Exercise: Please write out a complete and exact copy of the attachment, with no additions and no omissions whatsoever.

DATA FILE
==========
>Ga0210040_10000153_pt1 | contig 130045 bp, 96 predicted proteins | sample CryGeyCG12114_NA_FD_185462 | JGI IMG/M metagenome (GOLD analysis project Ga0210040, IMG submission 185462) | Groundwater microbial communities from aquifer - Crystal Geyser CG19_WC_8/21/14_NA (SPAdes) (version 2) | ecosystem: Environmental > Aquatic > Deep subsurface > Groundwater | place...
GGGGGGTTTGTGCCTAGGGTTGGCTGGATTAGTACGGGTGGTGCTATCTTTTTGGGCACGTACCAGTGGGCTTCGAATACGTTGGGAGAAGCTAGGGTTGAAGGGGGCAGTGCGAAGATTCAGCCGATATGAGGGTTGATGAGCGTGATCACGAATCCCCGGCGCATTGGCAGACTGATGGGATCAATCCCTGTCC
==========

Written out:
>Ga0210040_10000153_pt1 | contig 130045 bp, 96 predicted proteins | sample CryGeyCG12114_NA_FD_185462 | JGI IMG/M metagenome (GOLD analysis project Ga0210040, IMG submission 185462) | Groundwater microbial communities from aquifer - Crystal Geyser CG19_WC_8/21/14_NA (SPAdes) (version 2) | ecosystem: Environmental > Aquatic > Deep subsurface > Groundwater | place...
GGGGGGTTTGTGCCTAGGGTTGGCTGGATTAGTACGGGTGGTGCTATCTTTTTGGGCACGTACCAGTGGGCTTCGAATACGTTGGGAGAAGCTAGGGTTGAAGGGGGCAGTGCGAAGATTCAGCCGATATGAGGGTTGATGAGCGTGATCACGAATCCCCGGCGCATTGGCAGACTGATGGGATCAATCCCTGTCC